In The Evolution of Moral Progress, Allen Buchanan and Russell Powell resurrect the project of explaining moral progress. They avoid the errors of earlier attempts by drawing on a wide range of disciplines including moral and political philosophy, evolutionary biology, evolutionary psychology, anthropology, history, and sociology.Their focus is on one especially important type of moral progress: gains in inclusivity. They develop a framework to explain progress in inclusivity to also illuminate moral regression--the return to exclusivist and "tribalistic" moral beliefs and attitudes. Buchanan and Powell argue those tribalistic moral responses are not hard-wired by evolution in human nature. Rather, human beings have an evolved "adaptively plastic" capacity for both inclusion and exclusion, depending on environmental conditions. Moral progress in the dimension of inclusivity is possible, but only to the extent that human beings can create environments conducive to extending moral standing to all human beings and even to some animals. Buchanan and Powell take biological evolution seriously, but with a critical eye, while simultaneously recognizing the crucial role of culture in creating environments in which moral progress can occur. The book avoids both biological and cultural determinism. Unlike earlier theories of moral progress, their theory provides a naturalistic account that is grounded in the best empirical work, and unlike earlier theories it does not present moral progress as inevitable or as occurring in definite stages; but rather it recognizes the highly contingent and fragile character of moral improvement.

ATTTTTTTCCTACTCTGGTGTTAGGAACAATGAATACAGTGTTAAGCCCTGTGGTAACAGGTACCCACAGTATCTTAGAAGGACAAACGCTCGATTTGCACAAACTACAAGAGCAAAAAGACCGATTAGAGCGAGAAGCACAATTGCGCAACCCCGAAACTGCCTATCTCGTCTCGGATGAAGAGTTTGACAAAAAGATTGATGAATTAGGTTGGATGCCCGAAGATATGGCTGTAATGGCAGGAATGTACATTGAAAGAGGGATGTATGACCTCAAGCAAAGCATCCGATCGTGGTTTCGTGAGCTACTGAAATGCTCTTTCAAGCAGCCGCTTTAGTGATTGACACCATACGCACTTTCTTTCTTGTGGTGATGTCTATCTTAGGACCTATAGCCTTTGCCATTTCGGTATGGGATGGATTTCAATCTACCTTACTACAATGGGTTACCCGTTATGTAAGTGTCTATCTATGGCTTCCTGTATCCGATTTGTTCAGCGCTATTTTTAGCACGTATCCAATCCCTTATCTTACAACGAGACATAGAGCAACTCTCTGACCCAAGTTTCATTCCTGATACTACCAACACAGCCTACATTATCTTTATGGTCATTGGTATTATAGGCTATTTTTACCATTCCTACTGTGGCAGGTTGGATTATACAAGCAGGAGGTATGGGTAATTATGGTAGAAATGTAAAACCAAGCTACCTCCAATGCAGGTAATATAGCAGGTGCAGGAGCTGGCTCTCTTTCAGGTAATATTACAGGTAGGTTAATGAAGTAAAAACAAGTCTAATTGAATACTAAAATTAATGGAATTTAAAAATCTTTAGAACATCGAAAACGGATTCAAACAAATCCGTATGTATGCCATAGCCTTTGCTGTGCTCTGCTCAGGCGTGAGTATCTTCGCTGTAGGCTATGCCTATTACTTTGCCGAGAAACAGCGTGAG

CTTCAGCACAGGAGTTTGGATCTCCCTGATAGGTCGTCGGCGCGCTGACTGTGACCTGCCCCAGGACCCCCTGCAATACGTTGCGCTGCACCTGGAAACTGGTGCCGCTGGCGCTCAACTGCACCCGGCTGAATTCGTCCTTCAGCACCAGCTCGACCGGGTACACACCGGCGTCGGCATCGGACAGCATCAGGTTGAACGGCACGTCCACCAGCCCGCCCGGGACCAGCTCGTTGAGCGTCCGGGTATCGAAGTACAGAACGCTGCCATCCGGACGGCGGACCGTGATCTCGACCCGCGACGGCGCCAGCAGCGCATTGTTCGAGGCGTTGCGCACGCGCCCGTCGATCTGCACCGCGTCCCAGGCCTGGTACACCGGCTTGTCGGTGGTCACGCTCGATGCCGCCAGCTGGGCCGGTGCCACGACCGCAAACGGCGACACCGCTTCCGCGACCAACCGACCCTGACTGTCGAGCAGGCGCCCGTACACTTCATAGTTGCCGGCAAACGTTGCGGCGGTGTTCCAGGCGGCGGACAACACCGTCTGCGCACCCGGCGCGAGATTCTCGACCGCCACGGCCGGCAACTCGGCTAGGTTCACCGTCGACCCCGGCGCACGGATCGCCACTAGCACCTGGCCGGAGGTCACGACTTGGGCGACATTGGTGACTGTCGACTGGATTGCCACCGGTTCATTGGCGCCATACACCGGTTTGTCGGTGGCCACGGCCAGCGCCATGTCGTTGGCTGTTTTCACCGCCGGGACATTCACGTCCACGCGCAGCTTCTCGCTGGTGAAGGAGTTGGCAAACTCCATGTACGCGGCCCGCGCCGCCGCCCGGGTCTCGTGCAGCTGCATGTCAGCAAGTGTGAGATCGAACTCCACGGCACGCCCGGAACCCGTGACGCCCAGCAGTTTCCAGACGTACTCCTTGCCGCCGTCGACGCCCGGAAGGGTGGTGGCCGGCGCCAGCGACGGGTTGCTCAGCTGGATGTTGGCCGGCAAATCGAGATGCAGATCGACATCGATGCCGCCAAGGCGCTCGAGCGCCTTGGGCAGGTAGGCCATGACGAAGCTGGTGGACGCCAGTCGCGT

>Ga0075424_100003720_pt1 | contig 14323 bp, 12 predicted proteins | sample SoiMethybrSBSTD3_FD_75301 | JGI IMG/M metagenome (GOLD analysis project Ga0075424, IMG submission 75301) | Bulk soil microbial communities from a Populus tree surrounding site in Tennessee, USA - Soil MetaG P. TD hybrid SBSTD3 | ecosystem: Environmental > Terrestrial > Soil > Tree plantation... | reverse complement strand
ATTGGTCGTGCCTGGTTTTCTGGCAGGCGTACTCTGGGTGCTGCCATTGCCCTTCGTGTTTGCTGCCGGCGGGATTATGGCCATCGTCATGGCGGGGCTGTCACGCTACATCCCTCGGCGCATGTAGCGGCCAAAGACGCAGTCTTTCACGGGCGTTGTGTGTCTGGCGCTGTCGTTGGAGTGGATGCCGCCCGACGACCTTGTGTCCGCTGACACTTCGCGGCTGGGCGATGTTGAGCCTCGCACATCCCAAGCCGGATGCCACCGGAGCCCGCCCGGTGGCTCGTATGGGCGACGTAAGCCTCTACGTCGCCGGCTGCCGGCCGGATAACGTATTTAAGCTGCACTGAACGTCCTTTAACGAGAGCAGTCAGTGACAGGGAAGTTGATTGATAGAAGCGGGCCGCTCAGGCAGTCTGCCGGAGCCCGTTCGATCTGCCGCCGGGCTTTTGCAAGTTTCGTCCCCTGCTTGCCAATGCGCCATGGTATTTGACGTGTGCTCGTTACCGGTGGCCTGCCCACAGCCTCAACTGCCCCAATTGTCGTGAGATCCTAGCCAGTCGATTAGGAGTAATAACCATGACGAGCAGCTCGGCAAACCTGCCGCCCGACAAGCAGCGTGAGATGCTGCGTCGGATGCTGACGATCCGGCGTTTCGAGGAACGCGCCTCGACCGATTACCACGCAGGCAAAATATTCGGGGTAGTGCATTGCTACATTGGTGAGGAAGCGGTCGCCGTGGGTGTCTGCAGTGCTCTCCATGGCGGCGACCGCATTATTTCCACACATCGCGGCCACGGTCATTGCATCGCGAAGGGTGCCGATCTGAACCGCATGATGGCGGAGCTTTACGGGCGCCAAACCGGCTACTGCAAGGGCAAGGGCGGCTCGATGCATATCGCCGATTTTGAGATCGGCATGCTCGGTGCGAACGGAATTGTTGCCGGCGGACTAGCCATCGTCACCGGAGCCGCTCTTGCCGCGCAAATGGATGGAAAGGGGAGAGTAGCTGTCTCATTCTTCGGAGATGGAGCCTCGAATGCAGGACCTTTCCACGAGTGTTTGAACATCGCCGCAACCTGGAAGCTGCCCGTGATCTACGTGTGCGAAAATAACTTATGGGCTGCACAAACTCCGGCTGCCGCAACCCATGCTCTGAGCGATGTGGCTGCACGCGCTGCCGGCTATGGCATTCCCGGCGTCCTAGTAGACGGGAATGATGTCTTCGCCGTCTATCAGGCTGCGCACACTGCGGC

Table of Contents
Introduction: Why a Theory of Moral Progress is NeededPart One: What is Moral Progress?Chapter 1: A Typology of Moral ProgressChapter 2: Contemporary Accounts of Moral ProgressChapter 3: A Pluralistic, Dynamic Conception of Moral ProgressPart Two: Evolution and the Possibility of Moral ProgressChapter 4: Is Evolved Human Nature an Obstacle to Moral Progress?Chapter 5: The Inclusivist Anomaly and the Limits of Evolutionary ExplanationChapter 6: Toward a Naturalistic Theory of Inclusivist Moral ProgressChapter 7: Naturalizing Moral Regression: A Biocultural AccountChapter 8: De-Moralization and the Evolution of Invalid Moral NormsPart Three: The Path Traveled and the Way ForwardChapter 9: Improvements in Moral Understanding and the Human Rights MovementChapter 10: Human Rights NaturalizedChapter 11: Biomedical Moral Enhancement and Moral ProgressConclusion: The Future of Human MoralityAppendix: Topics for Further Research